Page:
(Topic ID: 49434)

LED lights in Bally 1978 SS game - new board required??????


By rufessor

6 years ago



Topic Stats

  • 78 posts
  • 28 Pinsiders participating
  • Latest reply 1 year ago by rufessor
  • Topic is favorited by 23 Pinsiders

You

Linked Games

Topic Gallery

There have been 5 images uploaded to this topic. (View topic image gallery).

inlinecorrector.png
socket.jpg
PS.jpg
wiringHarness.jpg
BackSideOfBackboxLampBoard.jpg

You're currently viewing posts by Pinsider jags.
Click here to go back to viewing the entire thread.

#26 6 years ago

This thread is exactly what I've been looking for. I've been working on putting LEDs in my Bally Star Trek. Backbox and GI have been no problem and work fine. It's the controlled lighting in the inserts that I had the flickering problem. I read somewhere else that a 1K resistor across the socket will work so I dug through my box of resistors and found a 470 ohm, a 1.8K, a 3.3K which all worked and stopped the flickering. Also tried a 9.1K and a 22K but they did not work. I guess they had too much resistance.

I've been trying to figure out how and why using a resistor across the socket would work and this thread finally answered my question. Now I understand what's going on with the circuitry on the lamp driver board. Thanks for the explanation!

I've now gone ahead and ordered 100 1K resistors off of ebay. Set me back an entire $1.49 including shipping! Once I get them I'll fire up the old soldering iron and get to work. It will also give me a chance to fix a few of the loose sockets that have been bugging me too.

What I don't get is why the guys like Cointaker don't offer a bulb with the resistor already built in? They offer non ghosting bulbs that have some type of circuit built into the bulb. What is it that they put into a non ghosting bulb anyway? It would seem really easy to put a resistor into an LED and would make it real easy on those that don't feel comfortable in soldering or adding another board to their pin. It would be a great new money maker for the LED sellers also.

Thanks!

#30 6 years ago
Quoted from Pac-Fan:

If you're willing to wait a few months, my kit will hopefully be done and save you all that soldering under the playfield But yeah, that the cheapest (money) but most expensive (labor) fix for it.

Yes your board looks very promising! But for less than $1 I don't mind doing the labor. That's half the fun owning these pins anyway! Plus I will also be doing the same to my Game Plan "Star Trip" cocktail table pin. It has the same problem as the Bally's as it also uses a similar circuit in the lamp driver board. The resistor fixes the problem for those units also.

Do you know what type of resistance a standard 47 or 44 bulb has? I would figure you would want to use just the right amount of resistance to keep that SCR latched other wise you would just be wasting more energy than needed. I guess the 1K should be just fine although the 3K seemed to work also.

Any thoughts? Thanks!

4 weeks later
#32 6 years ago

Well I finished the LED job in My Bally "Star Trek" and I just would like to share how I installed the resistors on the sockets. First we all know that the Bally lamp holders are pretty bad. They get loose after time and start to go intermittent. To fix them you need to solder the socket to the bracket and solder the wire to the "nub". Also to make the LEDs work without flickering you need to solder a 1K resistor across the terminals of the socket. So I decided to kill 2 birds with one stone. Look at how I soldered in the resistor to the lamp socket:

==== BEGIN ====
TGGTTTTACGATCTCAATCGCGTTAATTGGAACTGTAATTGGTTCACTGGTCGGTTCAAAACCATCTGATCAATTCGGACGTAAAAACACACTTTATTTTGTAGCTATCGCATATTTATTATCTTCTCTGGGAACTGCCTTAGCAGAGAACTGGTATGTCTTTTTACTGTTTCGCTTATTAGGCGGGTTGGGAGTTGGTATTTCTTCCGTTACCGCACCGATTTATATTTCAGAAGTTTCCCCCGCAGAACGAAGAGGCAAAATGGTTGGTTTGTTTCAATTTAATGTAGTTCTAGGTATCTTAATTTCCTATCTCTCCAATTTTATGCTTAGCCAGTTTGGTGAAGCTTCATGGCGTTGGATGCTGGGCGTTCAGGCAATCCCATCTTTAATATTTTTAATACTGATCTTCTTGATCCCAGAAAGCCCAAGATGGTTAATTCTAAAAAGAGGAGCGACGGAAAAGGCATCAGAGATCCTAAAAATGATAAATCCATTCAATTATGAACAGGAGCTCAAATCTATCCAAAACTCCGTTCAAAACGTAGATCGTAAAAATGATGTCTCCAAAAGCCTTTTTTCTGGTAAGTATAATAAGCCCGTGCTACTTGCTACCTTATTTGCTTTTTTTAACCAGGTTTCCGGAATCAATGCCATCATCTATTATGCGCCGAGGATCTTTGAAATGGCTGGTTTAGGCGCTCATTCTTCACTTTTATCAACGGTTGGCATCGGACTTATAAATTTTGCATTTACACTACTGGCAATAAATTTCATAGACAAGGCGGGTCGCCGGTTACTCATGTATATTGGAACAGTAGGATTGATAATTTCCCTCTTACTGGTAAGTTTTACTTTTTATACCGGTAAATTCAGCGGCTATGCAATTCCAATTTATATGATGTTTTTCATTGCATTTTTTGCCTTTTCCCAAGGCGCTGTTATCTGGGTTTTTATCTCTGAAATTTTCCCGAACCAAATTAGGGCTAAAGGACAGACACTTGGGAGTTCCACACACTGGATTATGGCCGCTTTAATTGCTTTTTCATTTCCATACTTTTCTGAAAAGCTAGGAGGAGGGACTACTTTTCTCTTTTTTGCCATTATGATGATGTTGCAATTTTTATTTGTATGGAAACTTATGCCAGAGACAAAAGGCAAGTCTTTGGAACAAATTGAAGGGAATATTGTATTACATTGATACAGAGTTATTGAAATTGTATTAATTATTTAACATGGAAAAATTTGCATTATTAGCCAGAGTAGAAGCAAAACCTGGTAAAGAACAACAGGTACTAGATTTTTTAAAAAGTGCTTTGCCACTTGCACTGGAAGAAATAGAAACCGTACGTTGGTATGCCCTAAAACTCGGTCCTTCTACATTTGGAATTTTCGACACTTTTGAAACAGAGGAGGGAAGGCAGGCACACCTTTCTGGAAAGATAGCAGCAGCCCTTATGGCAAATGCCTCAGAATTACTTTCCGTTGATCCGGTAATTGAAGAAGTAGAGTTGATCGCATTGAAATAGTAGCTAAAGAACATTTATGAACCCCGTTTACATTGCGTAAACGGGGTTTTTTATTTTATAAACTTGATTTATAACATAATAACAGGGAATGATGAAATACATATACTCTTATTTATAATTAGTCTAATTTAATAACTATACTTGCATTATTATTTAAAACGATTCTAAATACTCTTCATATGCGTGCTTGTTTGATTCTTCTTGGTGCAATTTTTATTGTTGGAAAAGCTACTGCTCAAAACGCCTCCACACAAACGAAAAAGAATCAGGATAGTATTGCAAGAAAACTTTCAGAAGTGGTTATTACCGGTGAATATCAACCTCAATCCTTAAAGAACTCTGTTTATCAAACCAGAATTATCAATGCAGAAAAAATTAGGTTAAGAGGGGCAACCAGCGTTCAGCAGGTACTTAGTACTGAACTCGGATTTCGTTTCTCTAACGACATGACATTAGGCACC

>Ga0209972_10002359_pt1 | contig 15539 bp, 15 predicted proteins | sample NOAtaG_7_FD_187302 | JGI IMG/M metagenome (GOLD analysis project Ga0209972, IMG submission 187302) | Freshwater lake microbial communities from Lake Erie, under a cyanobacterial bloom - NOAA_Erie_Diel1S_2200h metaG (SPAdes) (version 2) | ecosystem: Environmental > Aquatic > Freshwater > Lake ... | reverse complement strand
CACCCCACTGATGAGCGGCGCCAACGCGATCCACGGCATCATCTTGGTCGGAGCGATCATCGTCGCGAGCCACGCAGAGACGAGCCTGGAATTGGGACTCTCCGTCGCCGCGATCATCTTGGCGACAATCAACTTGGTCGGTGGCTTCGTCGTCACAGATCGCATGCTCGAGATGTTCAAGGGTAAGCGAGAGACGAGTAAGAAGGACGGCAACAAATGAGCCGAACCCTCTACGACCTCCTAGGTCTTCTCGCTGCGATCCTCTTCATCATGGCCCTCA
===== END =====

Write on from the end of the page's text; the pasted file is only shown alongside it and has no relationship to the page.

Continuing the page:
// Error: Image 118977 not found //

As you can see I soldered the socket to the bracket at the edge where they meet. I also used this as one point to solder one end of the resistor. The other end of the resistor I soldered directly to the socket "nib" AND also the tab where the wire is soldered to. This creates a solid conection between the "nib", wire, and the other end of the resistor. Lamps are all now very solid and the LEDs work perfectly with no flicker!

#36 6 years ago
Quoted from rufessor:

I wonder if it would be possible to trace these wires back to the control board and somehow put a resistor in line there?

Quoted from Pac-Fan:

That's basically what my boards will do. However it is not a 1 minute mod. It took me 3 hours to bend, wrap, cut and solder about 70 resistors across every terminal to the destination on a inline adaptor on each of the board on my prototype -- About the same time it would take to do it at each socket.

Yes, you can put the resistors in at the board but, if you don't want to spend two evenings like I did soldering 50+ resistors then I would definitely consider Pac-Fan's board. Each lamp would need it's own resistor so you would still need to be soldering a lot of resistors either at the board or on the sockets. For me I needed to do solder work on most of my sockets anyways because most of them were loose and giving me problems. Soldering in the resistors at the same time was easy to do and solved two problems at the same time.

Quoted from rufessor: